In Section IV, it is shown that the approximation (12) of number of iterations is quite accurate for several numerical examples. Moreover, this approximation has nice properties compared to the number of iterations given in (8): i) differentiability, and ii) convexity w.r.t. the optimization variables . The convexity of (12) will be investigated in detail in the following section.

Iii Complexity-Optimized LDPC Codes

In this section, we discuss the approximation (12) for the number of decoding iterations for the complexity-optimizing code design. Moreover, to facilitate obtaining a complexity-optimized code, another optimization problem is also formulated based on a utility function corresponding to the number of decoding iterations.

Iii-a Code Design with Approximation (12)

In this subsection, we formulate an optimization problem to find a fast convergent LDPC code based on the approximation in (12) for BEC with bit erasure probability , target residual erasure probability , and desired code rate . In particular, the following optimization problem is considered to obtain the complexity-optimized LDPC codes

(13)

where is defined in (6). The cost function is indeed the approximation (12), constraint is the decoding constraint in (5), constraint specifies the code rate requirement, and constraints and impose the restrictions of the definition of degree distribution . The following lemma states that the problem in (III-A) is convex.

Lemma 1

The optimization problem (III-A) is convex w.r.t optimization variables and in domain .

Proof:

We first note that constraints , , and in the optimization problem (III-A) are affine in . Moreover, constraint can be rewritten as which is an affine form in . Therefore, it suffices to show the convexity of the cost function . Moreover, the convexity of the integrand is sufficient for the convexity of the integral since integration preserves convexity [22]. To show the convexity of the integrand, i.e., , we show that it has a positive semi-definite Hessian matrix, i.e., , which is a sufficient condition of convexity [22]. In particular, the Hessian matrix of is given by

(14)

A matrix is positive semi-definite if all its eigenvalues are non-negative. Moreover, the trace of a matrix is equal to the sum of its eigenvalues, i.e., holds where are the eigenvalues of . Herein, the Hessian matrix in (14) has rank one since all the columns of the matrix is linearly dependent with the first column. This implies that all the eigenvalues are zero except one. The non-zero eigenvalue is given by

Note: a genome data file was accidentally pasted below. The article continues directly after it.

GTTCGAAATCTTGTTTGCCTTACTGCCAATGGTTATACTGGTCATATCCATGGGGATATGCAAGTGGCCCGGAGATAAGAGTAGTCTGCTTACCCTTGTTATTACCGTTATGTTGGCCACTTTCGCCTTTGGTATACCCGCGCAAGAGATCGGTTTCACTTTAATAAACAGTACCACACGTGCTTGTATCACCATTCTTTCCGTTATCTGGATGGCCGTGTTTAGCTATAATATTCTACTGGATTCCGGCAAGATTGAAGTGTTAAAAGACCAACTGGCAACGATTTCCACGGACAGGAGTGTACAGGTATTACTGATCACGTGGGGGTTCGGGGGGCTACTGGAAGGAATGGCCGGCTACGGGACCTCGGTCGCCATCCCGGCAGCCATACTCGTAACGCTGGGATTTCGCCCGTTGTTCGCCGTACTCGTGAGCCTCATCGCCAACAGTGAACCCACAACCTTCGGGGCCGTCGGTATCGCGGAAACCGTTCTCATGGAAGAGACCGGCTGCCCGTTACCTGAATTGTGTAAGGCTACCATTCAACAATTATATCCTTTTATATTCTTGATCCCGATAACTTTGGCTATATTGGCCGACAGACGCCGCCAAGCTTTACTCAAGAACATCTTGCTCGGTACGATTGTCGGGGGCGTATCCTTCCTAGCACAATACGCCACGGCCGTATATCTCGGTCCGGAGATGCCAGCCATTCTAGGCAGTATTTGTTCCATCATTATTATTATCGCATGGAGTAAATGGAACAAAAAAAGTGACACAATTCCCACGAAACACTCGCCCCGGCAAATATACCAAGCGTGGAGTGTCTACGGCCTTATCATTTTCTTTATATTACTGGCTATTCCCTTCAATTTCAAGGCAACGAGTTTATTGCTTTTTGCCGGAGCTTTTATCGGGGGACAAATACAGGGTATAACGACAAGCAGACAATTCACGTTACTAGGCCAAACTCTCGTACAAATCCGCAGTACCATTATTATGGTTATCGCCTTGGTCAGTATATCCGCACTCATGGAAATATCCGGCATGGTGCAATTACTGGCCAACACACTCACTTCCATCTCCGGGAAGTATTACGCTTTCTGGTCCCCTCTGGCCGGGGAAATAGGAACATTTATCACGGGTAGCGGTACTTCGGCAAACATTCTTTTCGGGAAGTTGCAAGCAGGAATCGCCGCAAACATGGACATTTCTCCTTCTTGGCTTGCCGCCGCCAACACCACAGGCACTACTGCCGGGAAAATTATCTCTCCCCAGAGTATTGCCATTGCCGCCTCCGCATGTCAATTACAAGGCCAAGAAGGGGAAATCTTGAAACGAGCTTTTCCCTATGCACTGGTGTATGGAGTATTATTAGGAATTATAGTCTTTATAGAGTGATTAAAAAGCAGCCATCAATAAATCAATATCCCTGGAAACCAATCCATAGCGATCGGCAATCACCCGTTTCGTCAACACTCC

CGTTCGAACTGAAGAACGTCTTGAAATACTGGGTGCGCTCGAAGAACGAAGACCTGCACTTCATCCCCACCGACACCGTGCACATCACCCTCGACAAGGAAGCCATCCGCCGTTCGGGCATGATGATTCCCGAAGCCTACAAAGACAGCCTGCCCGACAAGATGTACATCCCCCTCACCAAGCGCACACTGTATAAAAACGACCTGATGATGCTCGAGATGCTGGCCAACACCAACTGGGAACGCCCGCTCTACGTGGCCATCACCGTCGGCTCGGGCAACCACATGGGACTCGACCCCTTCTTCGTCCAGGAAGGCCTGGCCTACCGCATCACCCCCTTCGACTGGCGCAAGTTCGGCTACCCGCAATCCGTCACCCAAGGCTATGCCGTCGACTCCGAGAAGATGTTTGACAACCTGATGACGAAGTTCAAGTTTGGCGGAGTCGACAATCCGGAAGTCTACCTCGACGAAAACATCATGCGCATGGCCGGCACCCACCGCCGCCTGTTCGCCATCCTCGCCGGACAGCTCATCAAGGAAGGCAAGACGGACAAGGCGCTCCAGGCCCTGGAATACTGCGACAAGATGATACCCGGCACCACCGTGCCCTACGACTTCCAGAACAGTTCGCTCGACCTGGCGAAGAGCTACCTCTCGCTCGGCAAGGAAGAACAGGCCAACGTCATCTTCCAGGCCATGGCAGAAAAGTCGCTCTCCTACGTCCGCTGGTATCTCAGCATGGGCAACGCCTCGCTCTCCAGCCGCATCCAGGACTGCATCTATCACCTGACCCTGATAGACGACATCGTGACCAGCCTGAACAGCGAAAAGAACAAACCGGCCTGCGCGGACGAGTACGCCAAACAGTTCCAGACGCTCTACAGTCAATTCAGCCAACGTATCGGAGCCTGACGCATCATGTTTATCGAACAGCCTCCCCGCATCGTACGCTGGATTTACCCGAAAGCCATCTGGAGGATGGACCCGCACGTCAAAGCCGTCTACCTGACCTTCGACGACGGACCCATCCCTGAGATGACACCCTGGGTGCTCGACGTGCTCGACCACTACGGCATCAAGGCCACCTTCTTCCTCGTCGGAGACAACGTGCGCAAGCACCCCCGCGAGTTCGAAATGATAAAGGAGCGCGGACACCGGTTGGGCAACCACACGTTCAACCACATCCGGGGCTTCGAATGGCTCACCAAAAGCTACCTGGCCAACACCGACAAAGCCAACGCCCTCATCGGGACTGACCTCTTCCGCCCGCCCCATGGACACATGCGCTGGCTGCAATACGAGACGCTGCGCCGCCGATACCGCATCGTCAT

(15)

where we use and . Thus, the Hessian matrix of the integrand is positive semi-definite and the integrand and consequently the cost function in (III-A) are convex. This completes the proof. \qed

Although the optimization problem in (III-A) is convex, it still belongs to the class of semi-infinite programming [13, 14]. In particular, optimization problems with finite number of variables and infinite number of constraints or alternatively, infinite number of variables and finite number of constraints are referred to as semi-infinite programming. Herein, the optimization problem in (III-A) has finite number of variables, i.e., , but infinite number of constraints since must hold for all . One way to solve the optimization problem in (III-A) is to approximate the continuous interval by a discrete set [14]. We note that a discrete set is also required to numerically calculate the integral expression for the number of iterations since, in general, no closed form solution is available. Thereby, we have finite number of constraints and the cost function can be expressed as where . For a uniform discretization, we obtain , , , and .

The solution obtained via this discritization method is asymptotically optimal as . However, it is in general computationally challenging. The problems associated with the successful decoding constraint for BEC given in (5) encounters the same computational complexity, e.g., such as the problems considered in [11, 12].

Iii-B Code Design by Means of a Utility Function

In this subsection, our goal is to formulate and solve an optimization problem based on a utility function corresponding to the number of decoding iterations. In particular, a lower bound on the number of iterations is first proposed. Based on this lower bound, we develop this utility function and show that the resulting optimization problem can be solved more efficiently than the optimization problem (III-A). Optimizing a utility function instead of the original problem has been frequently applied in practical and engineering designs when the original problem is not manageable or computationally challenging (NB: using pair-wise error probability (PEP) instead of the exact error probability or using minimum min square error (MMSE) and zero-forcing (ZF) detectors instead of maximum-likelihood detector are the well-known examples).

Lemma 2

For two functions and with positive first-order derivatives and satisfying in interval , cf. Fig. 2, where the area bound by the two functions is fixed, i.e., , the approximation of the number of iterations is lower bounded by

(16)

where the inequality holds with equality if

(17)
Proof:

The Jensen’s inequality is used to obtain the lower bound. In particular, for a convex function and a non-negative function over , Jensen’s inequality indicates

(18)

where the inequality holds with equality if and only if where is a constant. In order to use the Jensen’s inequality, we assume and . Therefore, the following lower bound for the approximation (12) is obtained

(19)

where the lower bound in (19) is achieved with equality if and only if

(20)

In order to obtain constant , we integrate both side of over the interval which leads to

(21)